Exclusive Interview | South India felt the country was being run from Nagpur: Rahul Gandhi

In an exclusive interview to TNIE the Congress chief offered both subtle and broad hints about how he is oriented to the tasks that may lie ahead of May 23.

Published: 16th May 2019 09:52 AM  |   Last Updated: 16th May 2019 11:17 AM   |  A+A-

Congress President Rahul Gandhi. (Photo | Shekhar Yadav, EPS)

Congress President Rahul Gandhi. (Photo | Shekhar Yadav, EPS)

Express News Service

Predictions about the election results may be swinging back and forth between a wild range of 150 seats, but in the middle of it all, Congress President Rahul Gandhi is exuding a quiet confidence. He resolutely parried off, like any seasoned politician, queries on any specifics on how he would move in the various scenarios - but in an exclusive interview with The New Indian Express, he offered both subtle and broad hints about how he is oriented to the tasks that may lie ahead of May 23. Perhaps, that he may already have initiated, or responded to, dialogue with potential partners.

In terms of overt words about post-poll possibilities, he offered a perfect defence — a wall that could not be breached. “You are asking the sixth time. I will answer the same way,” he said. And that steadfastly non-committal stance was woven around the logic that it’s “not his place” to second-guess the jurisdiction of the voters. “The people of India are the masters. I will wait for the voice of the people first and only then...” talk about post-poll scenarios.

But between his words, a perfect script seems to be in place too — and an open script, not a bound one. His confidence rests, firstly, on the conviction that “Mr Modi is going to be defeated.” To sceptics, including from the BJP, he has this counter: “Do you think the 1.4 billion people of India can’t defeat Mr Modi?”

READ FULL INTERVIEW HERE | After Rajiv Gandhi, Modi was the first PM to get a blank cheque; he blew it away: Rahul Gandhi

Secondly, he does not think government formation will be a long-drawn process — “I think it will be very quick.” Read along with his remark that the “entire Opposition” is united in the objective of seeing the back of the present dispensation, this is an indication that backchannel negotiations may be already underway.

A major point of curiosity in the public mind is the Congress’ capacity or willingness to work with big regional blocs that may be in a position to control the narrative post-May 23. Parties like Jagan Mohan Reddy’s YSR Congress, the Telangana Rashtra Samiti of K Chandrashekar Rao, besides other regional parties who are part of neither the UPA or the NDA, could form a sizeable chunk of the next Lok Sabha.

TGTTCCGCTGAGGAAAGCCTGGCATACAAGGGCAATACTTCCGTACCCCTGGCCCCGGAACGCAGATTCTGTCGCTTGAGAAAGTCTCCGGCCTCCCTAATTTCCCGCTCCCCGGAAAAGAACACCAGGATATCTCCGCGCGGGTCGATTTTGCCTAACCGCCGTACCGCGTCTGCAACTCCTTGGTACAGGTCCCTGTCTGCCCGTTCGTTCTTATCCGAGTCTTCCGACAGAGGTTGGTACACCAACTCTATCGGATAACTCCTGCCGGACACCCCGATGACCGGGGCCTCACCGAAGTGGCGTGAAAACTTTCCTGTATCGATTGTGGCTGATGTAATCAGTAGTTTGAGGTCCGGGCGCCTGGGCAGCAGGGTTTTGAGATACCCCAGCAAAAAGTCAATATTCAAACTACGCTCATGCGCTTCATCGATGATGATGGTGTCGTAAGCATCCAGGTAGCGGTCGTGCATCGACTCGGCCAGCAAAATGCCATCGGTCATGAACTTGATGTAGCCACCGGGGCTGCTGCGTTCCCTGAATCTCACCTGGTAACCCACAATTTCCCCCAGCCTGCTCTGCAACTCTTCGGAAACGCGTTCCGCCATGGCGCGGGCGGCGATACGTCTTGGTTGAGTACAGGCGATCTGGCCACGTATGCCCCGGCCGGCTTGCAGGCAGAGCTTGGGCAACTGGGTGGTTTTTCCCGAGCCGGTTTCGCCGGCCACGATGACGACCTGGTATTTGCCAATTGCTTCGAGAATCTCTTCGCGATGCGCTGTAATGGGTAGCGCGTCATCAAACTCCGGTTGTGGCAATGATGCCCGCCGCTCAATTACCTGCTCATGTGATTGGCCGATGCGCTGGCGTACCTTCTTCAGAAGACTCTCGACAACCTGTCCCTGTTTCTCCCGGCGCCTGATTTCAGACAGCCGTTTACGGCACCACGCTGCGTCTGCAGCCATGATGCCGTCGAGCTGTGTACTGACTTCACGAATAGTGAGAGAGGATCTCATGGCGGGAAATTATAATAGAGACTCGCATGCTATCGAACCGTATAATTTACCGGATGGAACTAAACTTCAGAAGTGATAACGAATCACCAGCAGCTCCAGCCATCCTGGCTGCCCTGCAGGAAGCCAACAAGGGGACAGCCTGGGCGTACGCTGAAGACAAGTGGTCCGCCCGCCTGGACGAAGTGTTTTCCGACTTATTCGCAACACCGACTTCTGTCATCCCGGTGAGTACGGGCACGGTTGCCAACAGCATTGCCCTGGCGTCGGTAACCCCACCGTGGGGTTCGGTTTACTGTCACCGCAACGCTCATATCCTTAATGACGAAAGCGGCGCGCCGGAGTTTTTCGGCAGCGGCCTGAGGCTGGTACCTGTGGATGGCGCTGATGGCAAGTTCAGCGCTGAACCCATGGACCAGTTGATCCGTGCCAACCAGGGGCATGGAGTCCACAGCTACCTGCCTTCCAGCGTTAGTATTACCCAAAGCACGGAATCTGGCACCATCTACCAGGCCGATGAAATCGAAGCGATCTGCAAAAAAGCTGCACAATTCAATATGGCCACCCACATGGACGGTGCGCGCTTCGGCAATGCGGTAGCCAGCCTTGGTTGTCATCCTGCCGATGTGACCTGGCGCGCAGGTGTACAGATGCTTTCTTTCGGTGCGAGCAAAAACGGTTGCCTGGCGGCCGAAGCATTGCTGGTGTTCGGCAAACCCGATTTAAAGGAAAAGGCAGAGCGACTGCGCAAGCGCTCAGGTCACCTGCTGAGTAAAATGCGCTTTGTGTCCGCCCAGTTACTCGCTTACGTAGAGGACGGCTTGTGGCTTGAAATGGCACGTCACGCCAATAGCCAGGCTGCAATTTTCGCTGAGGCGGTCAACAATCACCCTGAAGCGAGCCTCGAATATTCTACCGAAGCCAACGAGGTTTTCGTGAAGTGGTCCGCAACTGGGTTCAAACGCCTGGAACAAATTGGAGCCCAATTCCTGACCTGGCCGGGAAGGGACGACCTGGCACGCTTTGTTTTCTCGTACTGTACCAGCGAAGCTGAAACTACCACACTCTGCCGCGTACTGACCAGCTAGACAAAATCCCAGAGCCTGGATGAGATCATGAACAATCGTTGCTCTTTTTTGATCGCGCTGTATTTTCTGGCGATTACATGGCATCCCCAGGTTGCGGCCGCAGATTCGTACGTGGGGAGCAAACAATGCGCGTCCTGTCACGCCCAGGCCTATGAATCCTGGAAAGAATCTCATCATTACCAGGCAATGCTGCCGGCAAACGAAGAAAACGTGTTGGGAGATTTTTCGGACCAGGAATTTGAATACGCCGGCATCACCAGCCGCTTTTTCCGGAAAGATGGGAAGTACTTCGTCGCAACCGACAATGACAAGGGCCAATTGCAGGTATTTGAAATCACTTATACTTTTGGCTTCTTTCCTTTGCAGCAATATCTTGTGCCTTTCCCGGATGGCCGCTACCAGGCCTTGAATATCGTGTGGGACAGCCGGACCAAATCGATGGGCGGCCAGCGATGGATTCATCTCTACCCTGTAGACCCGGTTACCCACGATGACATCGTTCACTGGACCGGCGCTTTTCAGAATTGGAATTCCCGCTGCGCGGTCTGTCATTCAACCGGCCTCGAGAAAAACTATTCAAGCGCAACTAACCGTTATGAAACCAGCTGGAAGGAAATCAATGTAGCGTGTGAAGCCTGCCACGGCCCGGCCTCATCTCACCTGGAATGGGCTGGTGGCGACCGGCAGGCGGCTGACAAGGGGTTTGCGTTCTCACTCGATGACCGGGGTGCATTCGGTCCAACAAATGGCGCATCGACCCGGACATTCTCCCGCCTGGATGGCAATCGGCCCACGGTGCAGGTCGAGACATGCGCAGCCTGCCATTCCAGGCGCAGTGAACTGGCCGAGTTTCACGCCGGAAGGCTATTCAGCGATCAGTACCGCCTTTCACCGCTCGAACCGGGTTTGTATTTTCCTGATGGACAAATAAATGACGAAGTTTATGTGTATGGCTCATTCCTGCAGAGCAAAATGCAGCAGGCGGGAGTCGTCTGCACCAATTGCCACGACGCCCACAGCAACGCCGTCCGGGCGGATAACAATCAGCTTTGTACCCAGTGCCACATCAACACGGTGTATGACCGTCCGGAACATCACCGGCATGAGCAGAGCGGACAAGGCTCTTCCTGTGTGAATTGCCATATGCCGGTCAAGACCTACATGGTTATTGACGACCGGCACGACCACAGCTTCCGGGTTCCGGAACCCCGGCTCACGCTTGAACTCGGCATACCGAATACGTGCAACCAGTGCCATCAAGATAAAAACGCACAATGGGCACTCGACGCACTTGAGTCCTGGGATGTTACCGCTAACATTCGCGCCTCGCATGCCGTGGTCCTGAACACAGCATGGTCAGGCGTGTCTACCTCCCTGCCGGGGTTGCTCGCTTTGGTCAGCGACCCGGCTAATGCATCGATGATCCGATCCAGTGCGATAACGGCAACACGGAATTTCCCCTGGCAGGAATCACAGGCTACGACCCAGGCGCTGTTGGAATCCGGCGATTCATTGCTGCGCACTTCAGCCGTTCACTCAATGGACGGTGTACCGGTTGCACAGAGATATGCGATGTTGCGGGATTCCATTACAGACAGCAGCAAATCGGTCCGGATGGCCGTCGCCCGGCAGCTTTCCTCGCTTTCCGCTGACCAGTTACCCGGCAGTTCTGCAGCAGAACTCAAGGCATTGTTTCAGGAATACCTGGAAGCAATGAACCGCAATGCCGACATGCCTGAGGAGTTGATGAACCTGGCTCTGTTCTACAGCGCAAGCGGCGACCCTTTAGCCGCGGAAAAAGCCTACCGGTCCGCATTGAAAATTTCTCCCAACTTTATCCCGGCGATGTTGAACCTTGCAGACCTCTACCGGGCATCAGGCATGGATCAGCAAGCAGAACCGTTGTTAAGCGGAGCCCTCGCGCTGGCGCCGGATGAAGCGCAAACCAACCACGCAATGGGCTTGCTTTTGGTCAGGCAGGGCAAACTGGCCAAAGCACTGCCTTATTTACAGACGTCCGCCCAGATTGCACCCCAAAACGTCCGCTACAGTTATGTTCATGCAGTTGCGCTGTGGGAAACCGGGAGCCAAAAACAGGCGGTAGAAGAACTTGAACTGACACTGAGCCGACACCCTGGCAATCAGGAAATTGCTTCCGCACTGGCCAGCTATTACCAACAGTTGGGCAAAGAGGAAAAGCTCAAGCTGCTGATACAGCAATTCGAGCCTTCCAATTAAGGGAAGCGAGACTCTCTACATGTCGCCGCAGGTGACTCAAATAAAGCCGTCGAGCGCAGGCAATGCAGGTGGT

Their individual relations with the Congress have often been fraught and frosty, while they still retain a formal distance from the BJP too.

The Congress too has often been alleged to be isolationist, imperious and often ill-adjusted to the demands of coalition politics. Rahul’s words are, therefore, significant in terms of symbolically opening up the space for negotiations.


The way he opened it up was oblique, via a reverse critique of Prime Minister Narendra Modi and his NDA regime. Building his decision to contest from Wayanad into the narrative, he said he had got the sense that “South India felt the country was being run from Nagpur.... Tamil Nadu, Andhra Pradesh are screaming. I was shocked by the expression of the Tamil people....”

On a specific question about his willingness to work with Jagan Mohan Reddy, he took the discussion to the promise of Special Category Status for Andhra Pradesh and the way it was dishonoured by the Modi government.

“The PM of India had made a commitment on Special Category Status to Andhra. Dr Manmohan Singhji had made that commitment on the floor of Parliament. That’s like a commitment from the people of India. You can’t tell the people of Andhra that isn’t worth anything.”

The reason he cites for why Modi ignored this long-pending demand is what he calls his incapacity “to listen”. Calling him a man filled with anger, he says, his “I, me, myself and nobody else” approach was a “tragedy” for India.

After Rajiv Gandhi, it was only Modi who had got a “blank cheque” to govern India, he says. And while Rajiv had kickstarted the telecom revolution, computerisation and a vision for the 21st century, Modi bungled on an excellent opportunity to reshape India, he feels.

But “anger blinded Mr Modi” and brought about a lack of sensitivity to the needs of others - and, “tragically” for India - kept him on a path of governance that was begun under Rajiv, perfected under Narasimha Rao and Dr Singh, but one that had stopped working from 2012.

“We are not going to be arrogant. We are going to listen to the people, we’re even going to listen to the Opposition,” said Rahul. As explicit an answer as he has ever given on whether he is willing to accept the post of prime minister — of course, if the “masters” so decide on May 23.

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